“Horse Sense,” Friend, May 1983, 38
“Billy! Time to get up, or you’ll be late for school,” called Mother.
Billy Burke snuggled farther down under the warm quilt and wished that he didn’t have to get up. It was raining, and rainy days are nice times to burrow down in bed and sleep.
“Billy, do you hear me? I don’t want to have to come up there and get you. Hurry now, or you’ll be late for school.”
“Yes, Mother, I’m coming.”
Billy knew his mother didn’t want him to be late for school, but his horse, Brownie, could be depended on to get him there before the bell rang.
Living seven miles out in the country was fun most of the time. However, it meant that he had to get up earlier in the morning than the other kids and that he didn’t have as much time to play after school. He had his own horse to ride, though, and Billy thought he was about the luckiest ten-year-old boy in the county.
While Mrs. Burke piled hotcakes onto Billy’s plate, she said, “I want you to start early this morning because of the rain.”
Billy couldn’t understand why his mother never liked the rain when there was so little of it in this dry land. Nevertheless, he ate his breakfast quickly and went outside to the barn. Brownie stood in his stall, hunched against the chilly dampness. When Billy tried to put the saddle on Brownie, the horse shied away. “Stand still, Brownie. Do you want us to be late for school?”
Brownie usually liked the walk to school and the attention he got from the other children. Sometimes someone would bring him an apple or some carrots. But Brownie was behaving in a most peculiar way this morning.
“I know what’s the matter with you—you’re afraid the rain’ll make you rust, aren’t you? Well, it won’t,” Billy said as he tightened the cinch. As Billy rode out of the yard, he gave a quick wave to his mother.
The road followed the river up a narrow, steep canyon for the first two of the seven miles to town. There was no place to go in case of trouble except up the canyon walls—and that was where Brownie was going now!
“Brownie! Have you gone loco? Stay on the road.”
The usually obedient horse had a mind of his own this morning. Laying back his ears, he kept trying to climb the steep canyon wall, slipping and sliding on the loose stones. Billy did something that he had seldom done before—he smacked the little horse on the rump with the ends of the reins.
Ignoring Billy’s irritation, Brownie continued to scramble up the steep slope. The rain had seeped into the ground enough so that it was very difficult for the horse to keep his footing. Gooey mud tugged at his hooves, and the rocks were bruising his legs, but he kept struggling upward.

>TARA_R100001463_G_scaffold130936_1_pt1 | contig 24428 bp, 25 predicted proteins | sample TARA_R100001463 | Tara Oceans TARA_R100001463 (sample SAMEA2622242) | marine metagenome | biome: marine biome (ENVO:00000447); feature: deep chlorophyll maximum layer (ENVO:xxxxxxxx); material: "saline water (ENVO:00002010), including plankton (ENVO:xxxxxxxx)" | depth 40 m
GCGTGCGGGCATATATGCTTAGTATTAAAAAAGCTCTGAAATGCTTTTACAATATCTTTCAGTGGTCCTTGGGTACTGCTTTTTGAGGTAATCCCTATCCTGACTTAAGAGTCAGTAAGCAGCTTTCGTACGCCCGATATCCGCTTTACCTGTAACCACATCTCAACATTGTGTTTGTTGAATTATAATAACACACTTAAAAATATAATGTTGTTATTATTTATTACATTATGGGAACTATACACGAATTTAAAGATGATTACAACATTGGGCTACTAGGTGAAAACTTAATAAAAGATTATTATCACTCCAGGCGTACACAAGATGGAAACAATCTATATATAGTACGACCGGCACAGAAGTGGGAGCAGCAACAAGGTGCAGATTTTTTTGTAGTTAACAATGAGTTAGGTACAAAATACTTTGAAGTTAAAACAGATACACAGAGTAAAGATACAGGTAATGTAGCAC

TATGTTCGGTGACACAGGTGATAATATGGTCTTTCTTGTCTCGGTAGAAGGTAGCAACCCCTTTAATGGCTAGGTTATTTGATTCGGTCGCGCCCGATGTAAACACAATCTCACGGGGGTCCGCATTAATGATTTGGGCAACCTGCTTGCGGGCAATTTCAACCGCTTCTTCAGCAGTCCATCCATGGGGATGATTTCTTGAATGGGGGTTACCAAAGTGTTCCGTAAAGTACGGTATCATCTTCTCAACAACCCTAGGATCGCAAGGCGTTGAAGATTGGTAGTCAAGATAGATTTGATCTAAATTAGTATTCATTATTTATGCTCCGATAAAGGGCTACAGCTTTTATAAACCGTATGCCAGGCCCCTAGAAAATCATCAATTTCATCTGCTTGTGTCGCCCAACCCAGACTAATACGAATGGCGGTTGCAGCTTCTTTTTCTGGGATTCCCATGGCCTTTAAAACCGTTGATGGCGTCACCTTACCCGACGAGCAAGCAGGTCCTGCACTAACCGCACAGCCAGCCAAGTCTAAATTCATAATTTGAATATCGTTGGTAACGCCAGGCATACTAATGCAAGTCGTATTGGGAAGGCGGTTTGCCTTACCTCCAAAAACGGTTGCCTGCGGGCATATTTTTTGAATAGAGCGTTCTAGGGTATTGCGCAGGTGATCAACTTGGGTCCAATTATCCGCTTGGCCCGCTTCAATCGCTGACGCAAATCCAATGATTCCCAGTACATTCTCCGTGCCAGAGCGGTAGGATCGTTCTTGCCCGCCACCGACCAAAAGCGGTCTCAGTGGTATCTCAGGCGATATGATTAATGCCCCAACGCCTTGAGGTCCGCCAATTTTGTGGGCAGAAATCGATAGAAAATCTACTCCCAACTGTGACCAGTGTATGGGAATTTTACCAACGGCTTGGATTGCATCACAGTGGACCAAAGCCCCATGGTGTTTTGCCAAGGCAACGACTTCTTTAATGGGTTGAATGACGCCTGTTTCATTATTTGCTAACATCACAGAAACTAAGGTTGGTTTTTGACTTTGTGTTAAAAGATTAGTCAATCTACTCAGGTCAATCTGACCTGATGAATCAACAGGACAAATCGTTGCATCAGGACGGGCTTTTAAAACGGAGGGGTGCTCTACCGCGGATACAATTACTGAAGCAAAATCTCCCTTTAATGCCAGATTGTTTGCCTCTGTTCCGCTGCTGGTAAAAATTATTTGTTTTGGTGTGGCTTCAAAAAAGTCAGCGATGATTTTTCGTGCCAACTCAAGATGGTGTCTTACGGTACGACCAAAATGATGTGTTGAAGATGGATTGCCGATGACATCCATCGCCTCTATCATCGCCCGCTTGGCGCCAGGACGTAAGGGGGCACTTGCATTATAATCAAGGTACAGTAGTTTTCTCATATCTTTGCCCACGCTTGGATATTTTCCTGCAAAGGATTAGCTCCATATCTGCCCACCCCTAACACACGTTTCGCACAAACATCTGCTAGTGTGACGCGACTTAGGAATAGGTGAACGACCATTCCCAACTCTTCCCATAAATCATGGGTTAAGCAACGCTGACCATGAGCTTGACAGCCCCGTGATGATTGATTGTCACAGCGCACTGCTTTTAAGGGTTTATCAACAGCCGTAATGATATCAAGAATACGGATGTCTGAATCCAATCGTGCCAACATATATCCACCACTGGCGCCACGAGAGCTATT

“Brownie! Please! I have to get to school. You know Mrs. Thompson gets cross if anyone is late. Now, come on. Please!”
Brownie slipped and went to his knees, then regained his footing and climbed frantically toward the top of the canyon walls.
Billy was getting scared. Brownie had never acted this way before. Realizing that he could not make the horse go back down to the road, Billy let the horse have his way. Once on the brow of the hill, Brownie headed straight home.
“Why aren’t you in school?” Mother asked.
“Brownie had other ideas, Mother. I couldn’t make him stay on the road.”
“Something must be wrong. Brownie never behaved that way before, and he’s trembling,” Mother said as she stroked Brownie’s neck. “Billy, why don’t you go inside, put some dry clothes on, and have a cup of cocoa. I’ll take care of Brownie.”
Suddenly, with a roar that shook the earth, a torrent of water surged down the river and through the canyon. It moved boulders as if they were pebbles, and great fingers of water reached out and grabbed trees and brush, devouring them in huge, gluttonous bites.
Billy turned and shouted above the roar, “Mother, what’s happening?”
“The river is flooding. There must have been a cloudburst in the mountains, and it’s just now reaching here. The farther it goes, the faster and more furiously it rages. You’d never have made it to school if Brownie had stayed in the canyon!” Mother declared.
Later, after Billy and his mother had thanked Heavenly Father for their safety, Billy helped her peel apples in the warm, cheerful kitchen.
“Well, now, apple pie sounds good on a cold, wet day like this, doesn’t it?” Mother asked.
“It sure does,” Billy answered as he went out the kitchen door with a bowlful of apple peelings. “And this ‘apple pie’ is for the smartest and bravest horse that ever set foot on this earth!”